If it weren’t for an excellent supporting cast of characters from Colleen Wing (Jessica Henwick), Joy Meachum (Jessica Stroup), and Ward Meachum (Tom Pelphrey), then the show would be an utter disaster.

#8: Luke Cage (Season 1)

Without such a weaker second half with a villain that comes out of nowhere, Luke Cage could have had a spectacular first season. Due to a less enticing few episodes, the series ranks a lot lower than I want.

Each performance shines brightly without anyone being overshadowed. Full of complex bad guys/girls and loveable good guys/girls, the show has some of the best cast of characters out of any of the series on this list.

#7: Iron Fist (Season 2)

A great redemption that I did not see coming. I was quite close to skipping this one, but I am glad I did not. Danny Rand has a personality that leaves behind the whiny little boy, while a charismatic man enters.

The Hand continues to be a titular storyline, but with some new twists to make for a more interesting narrative for an otherwise dull enemy.

What holds the second season so high in quality, yet preventing the show from being in the top five is the ending. On the positive side, Iron Fist has ten episodes, opposed to the normal thirteen that every other series has had. The story feels more concise due to the shorter length; however, the ending comes out of nowhere and tries too hard to set up the next adventure.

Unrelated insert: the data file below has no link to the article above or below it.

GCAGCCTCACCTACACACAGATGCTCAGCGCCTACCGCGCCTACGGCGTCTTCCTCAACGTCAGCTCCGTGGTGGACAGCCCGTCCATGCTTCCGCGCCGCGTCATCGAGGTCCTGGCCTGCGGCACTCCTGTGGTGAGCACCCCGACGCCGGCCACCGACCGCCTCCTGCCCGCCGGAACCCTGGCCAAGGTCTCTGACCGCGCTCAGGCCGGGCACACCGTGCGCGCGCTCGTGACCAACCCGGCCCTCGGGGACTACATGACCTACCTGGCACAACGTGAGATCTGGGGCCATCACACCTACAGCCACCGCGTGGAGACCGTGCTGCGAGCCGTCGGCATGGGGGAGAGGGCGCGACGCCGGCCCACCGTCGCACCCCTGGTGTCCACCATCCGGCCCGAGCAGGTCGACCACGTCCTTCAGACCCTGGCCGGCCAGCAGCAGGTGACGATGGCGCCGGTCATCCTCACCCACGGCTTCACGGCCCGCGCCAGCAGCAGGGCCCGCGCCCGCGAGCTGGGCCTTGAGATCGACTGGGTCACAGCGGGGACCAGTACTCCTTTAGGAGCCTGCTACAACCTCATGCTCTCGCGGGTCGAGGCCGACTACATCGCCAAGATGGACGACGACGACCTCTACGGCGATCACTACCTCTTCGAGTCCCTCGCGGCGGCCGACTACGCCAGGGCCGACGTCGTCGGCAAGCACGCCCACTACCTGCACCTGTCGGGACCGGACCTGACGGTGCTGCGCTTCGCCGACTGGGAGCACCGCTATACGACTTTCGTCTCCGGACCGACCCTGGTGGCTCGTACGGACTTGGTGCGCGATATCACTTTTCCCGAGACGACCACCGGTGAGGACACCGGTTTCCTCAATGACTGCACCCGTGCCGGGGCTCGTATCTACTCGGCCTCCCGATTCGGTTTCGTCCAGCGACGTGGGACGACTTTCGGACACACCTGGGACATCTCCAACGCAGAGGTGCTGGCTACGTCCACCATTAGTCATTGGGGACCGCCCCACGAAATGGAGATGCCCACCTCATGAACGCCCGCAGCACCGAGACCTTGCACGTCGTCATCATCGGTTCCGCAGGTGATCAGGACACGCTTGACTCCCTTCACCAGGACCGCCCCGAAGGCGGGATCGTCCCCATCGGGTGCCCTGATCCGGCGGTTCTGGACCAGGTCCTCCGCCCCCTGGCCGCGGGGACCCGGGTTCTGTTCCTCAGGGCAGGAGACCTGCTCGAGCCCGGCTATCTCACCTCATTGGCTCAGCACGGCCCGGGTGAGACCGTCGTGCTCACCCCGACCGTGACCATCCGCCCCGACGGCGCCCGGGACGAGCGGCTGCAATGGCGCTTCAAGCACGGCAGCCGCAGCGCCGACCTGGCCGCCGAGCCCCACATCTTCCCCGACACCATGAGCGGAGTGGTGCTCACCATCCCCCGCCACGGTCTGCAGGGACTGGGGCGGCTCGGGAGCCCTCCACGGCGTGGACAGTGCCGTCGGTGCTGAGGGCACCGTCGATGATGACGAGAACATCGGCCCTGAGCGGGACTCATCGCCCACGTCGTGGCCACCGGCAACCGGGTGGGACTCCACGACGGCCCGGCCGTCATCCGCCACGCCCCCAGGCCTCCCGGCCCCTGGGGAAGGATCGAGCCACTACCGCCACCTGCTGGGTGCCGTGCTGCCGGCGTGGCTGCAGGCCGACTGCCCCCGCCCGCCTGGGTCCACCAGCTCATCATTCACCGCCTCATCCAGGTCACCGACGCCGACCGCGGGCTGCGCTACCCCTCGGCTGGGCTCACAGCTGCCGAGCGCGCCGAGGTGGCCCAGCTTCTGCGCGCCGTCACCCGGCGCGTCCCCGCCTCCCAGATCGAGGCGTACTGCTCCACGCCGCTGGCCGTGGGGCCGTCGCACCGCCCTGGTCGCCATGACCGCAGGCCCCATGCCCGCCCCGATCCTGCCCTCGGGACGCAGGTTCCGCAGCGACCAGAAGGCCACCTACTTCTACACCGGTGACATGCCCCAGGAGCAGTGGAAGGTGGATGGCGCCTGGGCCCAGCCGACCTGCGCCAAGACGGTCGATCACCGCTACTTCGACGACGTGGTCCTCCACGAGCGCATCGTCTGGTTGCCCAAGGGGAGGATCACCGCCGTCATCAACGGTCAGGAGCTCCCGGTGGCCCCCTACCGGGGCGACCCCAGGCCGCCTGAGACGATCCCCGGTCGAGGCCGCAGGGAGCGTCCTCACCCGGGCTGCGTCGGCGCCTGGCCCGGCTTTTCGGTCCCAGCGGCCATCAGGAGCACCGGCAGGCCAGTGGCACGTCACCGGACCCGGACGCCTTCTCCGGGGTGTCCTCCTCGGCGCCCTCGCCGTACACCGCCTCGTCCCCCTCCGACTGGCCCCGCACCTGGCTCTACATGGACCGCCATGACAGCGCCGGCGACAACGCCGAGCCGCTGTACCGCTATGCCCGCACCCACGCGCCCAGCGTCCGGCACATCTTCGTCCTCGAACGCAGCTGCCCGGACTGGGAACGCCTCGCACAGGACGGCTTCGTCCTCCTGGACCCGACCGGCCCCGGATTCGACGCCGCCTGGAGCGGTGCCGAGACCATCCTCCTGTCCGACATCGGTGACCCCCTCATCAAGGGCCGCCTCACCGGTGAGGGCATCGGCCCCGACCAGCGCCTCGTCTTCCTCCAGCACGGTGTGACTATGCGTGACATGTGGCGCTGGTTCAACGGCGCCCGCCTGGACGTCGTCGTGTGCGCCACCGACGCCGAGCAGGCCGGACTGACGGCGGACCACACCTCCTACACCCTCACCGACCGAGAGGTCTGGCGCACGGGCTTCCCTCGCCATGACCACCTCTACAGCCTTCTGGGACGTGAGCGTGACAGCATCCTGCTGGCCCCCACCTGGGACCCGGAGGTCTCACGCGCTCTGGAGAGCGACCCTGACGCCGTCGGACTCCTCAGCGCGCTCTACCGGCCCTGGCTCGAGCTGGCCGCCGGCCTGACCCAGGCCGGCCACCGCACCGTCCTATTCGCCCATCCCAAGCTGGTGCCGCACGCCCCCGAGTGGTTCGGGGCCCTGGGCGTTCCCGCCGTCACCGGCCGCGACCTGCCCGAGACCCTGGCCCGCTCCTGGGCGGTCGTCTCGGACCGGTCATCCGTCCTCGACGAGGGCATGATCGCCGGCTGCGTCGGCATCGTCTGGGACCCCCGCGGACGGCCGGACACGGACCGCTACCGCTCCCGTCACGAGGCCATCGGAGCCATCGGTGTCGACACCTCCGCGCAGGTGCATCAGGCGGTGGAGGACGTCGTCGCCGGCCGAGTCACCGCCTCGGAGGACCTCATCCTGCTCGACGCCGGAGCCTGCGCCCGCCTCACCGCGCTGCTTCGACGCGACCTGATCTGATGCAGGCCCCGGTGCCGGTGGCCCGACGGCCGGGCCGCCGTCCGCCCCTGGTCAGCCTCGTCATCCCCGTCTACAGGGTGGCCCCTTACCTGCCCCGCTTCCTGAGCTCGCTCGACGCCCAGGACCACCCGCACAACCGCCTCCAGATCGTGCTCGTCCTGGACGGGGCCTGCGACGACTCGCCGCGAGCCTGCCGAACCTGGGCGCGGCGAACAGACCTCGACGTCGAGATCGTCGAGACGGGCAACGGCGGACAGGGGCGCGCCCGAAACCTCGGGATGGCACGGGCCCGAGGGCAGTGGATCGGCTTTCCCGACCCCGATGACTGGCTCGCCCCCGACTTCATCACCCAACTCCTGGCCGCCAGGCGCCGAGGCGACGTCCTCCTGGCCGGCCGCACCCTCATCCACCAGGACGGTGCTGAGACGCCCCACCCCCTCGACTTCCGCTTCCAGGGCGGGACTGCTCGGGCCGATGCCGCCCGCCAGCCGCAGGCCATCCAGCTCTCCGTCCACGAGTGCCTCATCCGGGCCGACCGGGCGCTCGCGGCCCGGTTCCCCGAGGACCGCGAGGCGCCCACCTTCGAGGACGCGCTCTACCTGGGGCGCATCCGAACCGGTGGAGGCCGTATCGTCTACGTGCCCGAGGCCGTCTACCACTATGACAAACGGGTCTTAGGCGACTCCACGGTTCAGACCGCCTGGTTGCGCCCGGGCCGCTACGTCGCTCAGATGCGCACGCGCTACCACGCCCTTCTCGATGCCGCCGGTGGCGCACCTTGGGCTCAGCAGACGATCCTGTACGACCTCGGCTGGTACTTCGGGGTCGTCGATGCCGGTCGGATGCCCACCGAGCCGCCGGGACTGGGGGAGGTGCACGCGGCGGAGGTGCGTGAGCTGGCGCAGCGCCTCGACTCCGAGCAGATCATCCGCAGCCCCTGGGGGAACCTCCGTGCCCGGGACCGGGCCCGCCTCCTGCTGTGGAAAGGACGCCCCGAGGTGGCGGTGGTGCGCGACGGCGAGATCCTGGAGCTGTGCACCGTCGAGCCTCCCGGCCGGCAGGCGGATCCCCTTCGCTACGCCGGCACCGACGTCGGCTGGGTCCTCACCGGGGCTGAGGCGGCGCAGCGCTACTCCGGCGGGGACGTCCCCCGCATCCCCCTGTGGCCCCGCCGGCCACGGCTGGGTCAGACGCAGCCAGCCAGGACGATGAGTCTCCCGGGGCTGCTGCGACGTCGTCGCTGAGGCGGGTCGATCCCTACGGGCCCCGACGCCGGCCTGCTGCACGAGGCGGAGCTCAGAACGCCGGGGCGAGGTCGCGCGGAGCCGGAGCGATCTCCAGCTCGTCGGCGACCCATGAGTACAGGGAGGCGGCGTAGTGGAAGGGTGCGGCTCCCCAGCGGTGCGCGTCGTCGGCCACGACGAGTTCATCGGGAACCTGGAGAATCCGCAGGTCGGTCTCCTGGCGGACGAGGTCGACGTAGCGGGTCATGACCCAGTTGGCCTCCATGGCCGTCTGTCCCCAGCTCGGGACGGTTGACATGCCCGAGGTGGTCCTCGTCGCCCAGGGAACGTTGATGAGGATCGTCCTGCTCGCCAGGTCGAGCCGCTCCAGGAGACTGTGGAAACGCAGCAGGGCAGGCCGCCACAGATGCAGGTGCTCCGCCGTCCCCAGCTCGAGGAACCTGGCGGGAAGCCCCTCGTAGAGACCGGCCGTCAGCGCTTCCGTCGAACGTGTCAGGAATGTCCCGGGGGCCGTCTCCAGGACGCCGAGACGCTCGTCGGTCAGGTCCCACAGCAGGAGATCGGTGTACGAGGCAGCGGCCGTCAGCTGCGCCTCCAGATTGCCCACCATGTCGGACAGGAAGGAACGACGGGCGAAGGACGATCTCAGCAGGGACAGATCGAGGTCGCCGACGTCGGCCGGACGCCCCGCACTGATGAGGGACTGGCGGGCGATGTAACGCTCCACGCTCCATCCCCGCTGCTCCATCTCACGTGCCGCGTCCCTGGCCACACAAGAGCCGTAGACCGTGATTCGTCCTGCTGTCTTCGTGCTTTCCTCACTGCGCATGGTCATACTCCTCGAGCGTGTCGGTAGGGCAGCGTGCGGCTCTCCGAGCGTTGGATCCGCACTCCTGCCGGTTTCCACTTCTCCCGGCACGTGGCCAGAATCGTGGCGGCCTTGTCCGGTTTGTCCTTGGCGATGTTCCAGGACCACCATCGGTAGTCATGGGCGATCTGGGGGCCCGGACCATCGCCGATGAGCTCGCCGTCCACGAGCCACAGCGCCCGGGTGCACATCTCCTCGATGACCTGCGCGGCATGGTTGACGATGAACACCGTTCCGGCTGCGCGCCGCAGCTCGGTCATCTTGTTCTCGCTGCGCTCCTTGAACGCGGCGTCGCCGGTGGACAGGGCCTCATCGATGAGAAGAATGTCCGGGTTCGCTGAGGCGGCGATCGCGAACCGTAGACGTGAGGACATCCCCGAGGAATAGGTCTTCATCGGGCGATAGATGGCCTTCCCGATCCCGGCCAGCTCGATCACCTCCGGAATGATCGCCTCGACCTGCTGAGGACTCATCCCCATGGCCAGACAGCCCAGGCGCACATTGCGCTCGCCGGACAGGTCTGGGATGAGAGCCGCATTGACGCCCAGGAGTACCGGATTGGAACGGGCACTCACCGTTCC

#6: Luke Cage (Season 2)

While the second outing with Luke feels more consistent and concise, the pacing kills me at times. Mostly with the musical guests who take put too long of portions of episodes. Some episodes focus several minute long scenes on showing someone playing music with some touches of the narrative moving forward. If the music was placed in the background and keep taking steps forward to get the audience through the season.

#5: Daredevil (Season 2)

Sometimes a mess can be fun, but no matter what, the quality declines to some degree.

The second season of Daredevil splits itself between Frank Castle/The Punisher (John Bernthal) and Elektra (Elodie Yung). The two separate narratives feel out of place and cause the show to spin in too many different directions. Franks’s side of the season explodes with drama and gore that drives ferociously. While Elektra had her compelling side but compared to Frank, she feels in the way and unnecessary.

#4: The Punisher (Season 1)

Why can’t these series get their pacing right? If The Punisher had fewer episodes, the show would reach greatness; instead, we get an inconsistent, but still gripping ride with a man who has nothing to lose. Bernthal captures Frank’s pain and rage so perfectly, it is daunting to watch his suffering.